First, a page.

At its ongoing Build 2013 event, Microsoft is trying to drum up interest in its Windows Phone platform (as well as its other products). But it has an uphill battle when it comes to attracting the mobile development community.
Although the Windows Phone Marketplace has about 100,000 apps, that total hasn't grown much so far this year. A recent Appcelerator survey found that less than 40 percent of mobile developers were "very interested" in making apps for Windows Phone. And a soon-to-be-released Forrester report finds that only 10 percent of mobile development firms say Microsoft's platform is their first priority. Meanwhile, consumers say they aren't interested in Windows Phone because it doesn't have enough good apps.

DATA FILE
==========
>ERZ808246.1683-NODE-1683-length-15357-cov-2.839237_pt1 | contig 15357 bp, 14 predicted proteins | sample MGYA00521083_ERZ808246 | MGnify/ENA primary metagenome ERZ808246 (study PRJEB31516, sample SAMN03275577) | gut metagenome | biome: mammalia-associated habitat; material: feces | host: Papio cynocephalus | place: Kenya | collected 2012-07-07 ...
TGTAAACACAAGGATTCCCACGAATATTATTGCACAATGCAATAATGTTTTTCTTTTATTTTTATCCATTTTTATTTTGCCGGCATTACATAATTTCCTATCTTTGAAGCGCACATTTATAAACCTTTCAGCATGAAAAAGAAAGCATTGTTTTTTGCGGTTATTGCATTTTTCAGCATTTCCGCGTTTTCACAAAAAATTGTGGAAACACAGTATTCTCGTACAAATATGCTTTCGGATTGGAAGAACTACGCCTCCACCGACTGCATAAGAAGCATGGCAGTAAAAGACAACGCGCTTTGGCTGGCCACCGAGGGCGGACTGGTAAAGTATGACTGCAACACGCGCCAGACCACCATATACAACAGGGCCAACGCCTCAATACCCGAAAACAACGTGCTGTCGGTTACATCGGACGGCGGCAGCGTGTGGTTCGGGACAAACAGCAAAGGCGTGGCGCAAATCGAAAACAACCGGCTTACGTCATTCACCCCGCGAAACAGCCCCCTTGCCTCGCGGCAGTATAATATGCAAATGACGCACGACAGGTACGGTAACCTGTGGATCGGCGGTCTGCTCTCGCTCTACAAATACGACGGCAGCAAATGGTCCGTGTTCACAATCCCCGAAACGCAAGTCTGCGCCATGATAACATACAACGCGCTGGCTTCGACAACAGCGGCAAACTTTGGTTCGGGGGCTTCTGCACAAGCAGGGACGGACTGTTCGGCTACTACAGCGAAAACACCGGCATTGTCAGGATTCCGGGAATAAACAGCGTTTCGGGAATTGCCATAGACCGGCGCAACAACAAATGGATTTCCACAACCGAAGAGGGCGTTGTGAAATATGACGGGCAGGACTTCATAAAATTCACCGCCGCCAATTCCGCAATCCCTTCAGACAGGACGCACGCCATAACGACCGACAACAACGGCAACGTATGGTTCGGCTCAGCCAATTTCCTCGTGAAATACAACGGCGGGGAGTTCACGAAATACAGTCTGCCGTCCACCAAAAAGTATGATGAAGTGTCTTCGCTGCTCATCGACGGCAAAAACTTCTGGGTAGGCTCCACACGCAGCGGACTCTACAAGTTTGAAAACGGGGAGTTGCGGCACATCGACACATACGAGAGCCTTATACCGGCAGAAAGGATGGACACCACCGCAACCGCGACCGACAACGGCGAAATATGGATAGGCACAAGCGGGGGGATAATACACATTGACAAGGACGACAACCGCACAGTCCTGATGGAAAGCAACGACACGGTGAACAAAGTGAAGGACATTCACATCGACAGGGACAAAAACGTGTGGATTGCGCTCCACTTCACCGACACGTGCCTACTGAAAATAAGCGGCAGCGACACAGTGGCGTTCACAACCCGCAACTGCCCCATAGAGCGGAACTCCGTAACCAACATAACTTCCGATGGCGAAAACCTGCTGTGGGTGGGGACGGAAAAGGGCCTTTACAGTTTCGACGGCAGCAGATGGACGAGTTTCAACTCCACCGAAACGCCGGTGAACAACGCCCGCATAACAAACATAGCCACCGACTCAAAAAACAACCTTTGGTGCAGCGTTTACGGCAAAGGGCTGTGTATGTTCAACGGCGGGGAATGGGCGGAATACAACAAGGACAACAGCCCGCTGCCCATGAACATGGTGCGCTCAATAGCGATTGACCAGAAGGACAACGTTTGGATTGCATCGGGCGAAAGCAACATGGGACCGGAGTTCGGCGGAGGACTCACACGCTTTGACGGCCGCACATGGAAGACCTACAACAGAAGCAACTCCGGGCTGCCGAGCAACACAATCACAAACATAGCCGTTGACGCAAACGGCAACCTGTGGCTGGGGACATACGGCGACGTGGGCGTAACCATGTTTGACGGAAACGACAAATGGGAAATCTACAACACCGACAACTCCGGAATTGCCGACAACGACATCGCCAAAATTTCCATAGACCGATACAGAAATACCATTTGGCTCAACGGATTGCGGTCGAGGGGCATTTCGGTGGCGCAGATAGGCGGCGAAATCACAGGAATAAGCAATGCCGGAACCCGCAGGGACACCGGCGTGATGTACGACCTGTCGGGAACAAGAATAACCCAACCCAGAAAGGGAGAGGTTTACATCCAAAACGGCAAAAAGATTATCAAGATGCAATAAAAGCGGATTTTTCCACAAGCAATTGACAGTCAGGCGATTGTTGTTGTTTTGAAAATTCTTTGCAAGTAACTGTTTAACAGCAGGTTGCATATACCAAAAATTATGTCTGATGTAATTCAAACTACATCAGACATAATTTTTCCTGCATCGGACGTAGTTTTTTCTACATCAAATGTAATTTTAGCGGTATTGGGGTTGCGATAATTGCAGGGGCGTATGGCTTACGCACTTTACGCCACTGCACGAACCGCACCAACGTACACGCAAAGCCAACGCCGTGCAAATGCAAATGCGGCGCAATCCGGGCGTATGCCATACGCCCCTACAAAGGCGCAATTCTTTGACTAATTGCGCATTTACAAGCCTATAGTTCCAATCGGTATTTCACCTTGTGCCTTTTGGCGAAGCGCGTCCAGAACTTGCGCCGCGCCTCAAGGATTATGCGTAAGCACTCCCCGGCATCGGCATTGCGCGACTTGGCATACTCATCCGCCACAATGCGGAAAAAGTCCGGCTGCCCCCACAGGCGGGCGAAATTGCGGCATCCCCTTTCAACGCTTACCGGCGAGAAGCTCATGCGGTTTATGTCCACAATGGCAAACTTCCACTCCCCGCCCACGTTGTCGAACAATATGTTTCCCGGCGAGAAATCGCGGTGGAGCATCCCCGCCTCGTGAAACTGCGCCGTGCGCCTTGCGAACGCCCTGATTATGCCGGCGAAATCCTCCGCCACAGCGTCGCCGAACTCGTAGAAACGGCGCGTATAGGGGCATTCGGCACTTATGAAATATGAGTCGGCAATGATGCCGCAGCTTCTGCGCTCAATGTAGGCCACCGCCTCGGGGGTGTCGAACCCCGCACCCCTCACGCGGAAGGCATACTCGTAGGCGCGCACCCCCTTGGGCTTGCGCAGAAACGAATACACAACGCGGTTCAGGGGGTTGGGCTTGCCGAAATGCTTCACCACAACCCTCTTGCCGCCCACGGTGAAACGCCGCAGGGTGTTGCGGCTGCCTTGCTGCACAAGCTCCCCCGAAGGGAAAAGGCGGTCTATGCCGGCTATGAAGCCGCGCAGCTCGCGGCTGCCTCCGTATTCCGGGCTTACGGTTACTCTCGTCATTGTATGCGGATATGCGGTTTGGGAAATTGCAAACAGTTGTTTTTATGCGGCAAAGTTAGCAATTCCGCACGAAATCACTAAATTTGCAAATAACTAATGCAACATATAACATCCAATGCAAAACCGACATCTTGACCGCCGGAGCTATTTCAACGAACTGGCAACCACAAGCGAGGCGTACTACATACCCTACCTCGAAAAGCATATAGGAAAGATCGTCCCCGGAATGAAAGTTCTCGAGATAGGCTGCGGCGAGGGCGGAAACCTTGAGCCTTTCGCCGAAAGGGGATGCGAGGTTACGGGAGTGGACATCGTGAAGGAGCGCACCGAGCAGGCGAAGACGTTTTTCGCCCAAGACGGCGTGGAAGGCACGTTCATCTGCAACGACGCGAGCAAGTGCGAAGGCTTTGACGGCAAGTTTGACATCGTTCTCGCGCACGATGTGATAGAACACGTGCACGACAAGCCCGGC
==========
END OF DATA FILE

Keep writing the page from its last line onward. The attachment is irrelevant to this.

To get out of this mess, Microsoft is making it easy for developers to build apps that run both on its desktop platform, Windows 8, and its mobile platform, Windows Phone 8. ReadWrite's Dan Rowinski writes, "The idea for Microsoft is that a rising Windows tide will lift all ships. The better Windows 8 does in the PC/tablet sector, the better Windows Phone should theoretically do in the smartphone sector."